• Snailpope@lemmy.world
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    27 days ago

    My foreman would always say “Love my job” in a happy tone after anything bad happened on a job site. The happier the tone, the worse it was

  • Hikermick@lemmy.world
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    27 days ago

    Fun fact: in America asking “how’s it going?” is just a greeting, nobody really cares

    • Agent641@lemmy.world
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      27 days ago

      Brits ofen say “You alright?” As a substitute for “Hi.”

      Pretty jarring when you’re not used to it. Id think “God, I must look like shit if they’re genuinely checking on my welfare!”

      • Captain Aggravated@sh.itjust.works
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        27 days ago

        Yeah Tom Scott did one of his linguistics videos about that, he had a word for it but some questions aren’t really questions they’re basically just rituals, though rephrased a different way makes them genuine questions, and when you have major dialects of the “same” language like British and American English, we use different ones. “Are you alright?” is basically a noise of greeting in Britain and an expression of genuine concern in America, while “How are you?” is the reverse.

        • feedum_sneedson@lemmy.world
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          27 days ago

          Chinese version 你吃了吗 or variations on that, although it’s not used so much anymore. Literally means “have you eaten”, except it doesn’t really require an answer. I imagine it came up in that video, but it’s a good one.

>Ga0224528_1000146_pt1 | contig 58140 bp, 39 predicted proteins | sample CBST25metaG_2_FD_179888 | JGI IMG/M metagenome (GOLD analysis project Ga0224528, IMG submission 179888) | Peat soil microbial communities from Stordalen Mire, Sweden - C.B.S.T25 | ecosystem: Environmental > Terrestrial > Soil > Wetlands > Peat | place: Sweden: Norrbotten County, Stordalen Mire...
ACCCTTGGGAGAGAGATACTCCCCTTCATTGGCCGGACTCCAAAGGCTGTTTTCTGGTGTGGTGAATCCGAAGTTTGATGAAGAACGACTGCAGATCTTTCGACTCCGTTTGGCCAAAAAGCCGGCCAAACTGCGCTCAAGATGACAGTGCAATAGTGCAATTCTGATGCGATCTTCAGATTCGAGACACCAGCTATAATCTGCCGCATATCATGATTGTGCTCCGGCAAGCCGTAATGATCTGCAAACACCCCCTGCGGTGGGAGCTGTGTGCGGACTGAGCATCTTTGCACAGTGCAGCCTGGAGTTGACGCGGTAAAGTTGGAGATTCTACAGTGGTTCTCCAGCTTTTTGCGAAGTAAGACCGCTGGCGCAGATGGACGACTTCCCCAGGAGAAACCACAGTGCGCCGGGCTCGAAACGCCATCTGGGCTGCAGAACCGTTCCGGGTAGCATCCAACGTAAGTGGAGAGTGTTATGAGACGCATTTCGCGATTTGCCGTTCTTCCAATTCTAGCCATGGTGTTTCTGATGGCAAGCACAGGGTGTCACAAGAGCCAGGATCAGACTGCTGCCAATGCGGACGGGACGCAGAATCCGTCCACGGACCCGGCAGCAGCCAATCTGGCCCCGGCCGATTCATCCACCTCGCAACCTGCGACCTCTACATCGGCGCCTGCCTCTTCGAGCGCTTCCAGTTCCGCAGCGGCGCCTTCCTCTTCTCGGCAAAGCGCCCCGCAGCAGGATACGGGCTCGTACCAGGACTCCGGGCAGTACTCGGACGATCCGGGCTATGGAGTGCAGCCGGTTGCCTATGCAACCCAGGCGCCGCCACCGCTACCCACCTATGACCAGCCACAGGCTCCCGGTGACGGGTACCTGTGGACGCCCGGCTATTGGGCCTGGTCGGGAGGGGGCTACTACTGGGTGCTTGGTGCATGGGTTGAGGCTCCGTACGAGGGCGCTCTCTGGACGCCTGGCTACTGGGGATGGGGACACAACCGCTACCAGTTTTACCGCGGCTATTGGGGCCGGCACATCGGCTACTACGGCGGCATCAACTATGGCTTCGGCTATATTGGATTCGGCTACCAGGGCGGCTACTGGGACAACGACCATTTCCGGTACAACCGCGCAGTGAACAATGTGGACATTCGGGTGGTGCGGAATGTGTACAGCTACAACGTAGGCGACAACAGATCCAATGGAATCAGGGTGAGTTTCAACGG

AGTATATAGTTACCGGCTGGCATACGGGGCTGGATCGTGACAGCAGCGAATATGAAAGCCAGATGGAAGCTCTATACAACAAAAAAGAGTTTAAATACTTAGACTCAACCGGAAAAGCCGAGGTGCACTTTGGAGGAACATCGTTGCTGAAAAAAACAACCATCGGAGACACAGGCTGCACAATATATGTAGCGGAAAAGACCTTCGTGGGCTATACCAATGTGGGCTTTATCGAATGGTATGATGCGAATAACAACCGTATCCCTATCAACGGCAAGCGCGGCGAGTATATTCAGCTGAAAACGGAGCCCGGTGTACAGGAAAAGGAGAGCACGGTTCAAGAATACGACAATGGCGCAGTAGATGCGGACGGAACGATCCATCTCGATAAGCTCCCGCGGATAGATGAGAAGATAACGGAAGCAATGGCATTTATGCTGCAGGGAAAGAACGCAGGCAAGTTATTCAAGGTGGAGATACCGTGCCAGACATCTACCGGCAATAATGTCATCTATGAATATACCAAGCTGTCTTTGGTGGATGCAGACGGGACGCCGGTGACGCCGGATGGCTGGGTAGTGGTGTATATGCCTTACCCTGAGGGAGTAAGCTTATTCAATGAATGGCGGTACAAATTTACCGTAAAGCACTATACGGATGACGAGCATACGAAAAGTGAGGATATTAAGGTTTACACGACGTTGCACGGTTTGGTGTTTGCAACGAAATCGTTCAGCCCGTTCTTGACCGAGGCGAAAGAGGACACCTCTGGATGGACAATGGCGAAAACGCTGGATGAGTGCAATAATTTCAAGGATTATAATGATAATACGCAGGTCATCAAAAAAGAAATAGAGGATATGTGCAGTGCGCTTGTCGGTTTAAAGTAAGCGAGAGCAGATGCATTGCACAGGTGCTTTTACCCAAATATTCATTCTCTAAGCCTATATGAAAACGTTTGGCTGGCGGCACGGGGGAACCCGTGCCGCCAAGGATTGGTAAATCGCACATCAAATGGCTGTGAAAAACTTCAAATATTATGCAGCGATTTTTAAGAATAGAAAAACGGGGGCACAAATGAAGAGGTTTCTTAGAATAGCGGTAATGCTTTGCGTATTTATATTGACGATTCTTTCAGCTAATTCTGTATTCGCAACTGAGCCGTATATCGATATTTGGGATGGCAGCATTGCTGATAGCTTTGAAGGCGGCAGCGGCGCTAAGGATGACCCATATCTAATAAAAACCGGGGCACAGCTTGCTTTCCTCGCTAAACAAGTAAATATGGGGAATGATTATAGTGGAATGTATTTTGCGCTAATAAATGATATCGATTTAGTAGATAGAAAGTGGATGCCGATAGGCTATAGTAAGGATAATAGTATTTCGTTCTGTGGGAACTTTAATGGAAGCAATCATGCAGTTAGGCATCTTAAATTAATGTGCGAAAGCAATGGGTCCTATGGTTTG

• batmaniam@lemmy.world
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            26 days ago

            Literally means “have you eaten”, except it doesn’t really require an answer.

            Grandmothers in every culture

      • Aceticon@lemmy.world
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        26 days ago

        When I moved to London, I remember the old lady at the laundromat addressing me as “love”

        I was like: “Damn, over here my charm even works with old ladies”

        As it turns out, calling somebody “love” it’s just a way of addressing people in some English regions.

    • Thteven@lemmy.world
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      27 days ago

      Won’t stop us from having a conversation or even just bitching about something that is randomly bothering us.

    • Monument@lemmy.sdf.org
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      27 days ago

      I always respond thoughtfully to people I don’t like. Then I ask how they are and watch them squirm.

        • Monument@lemmy.sdf.org
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          26 days ago

          It me!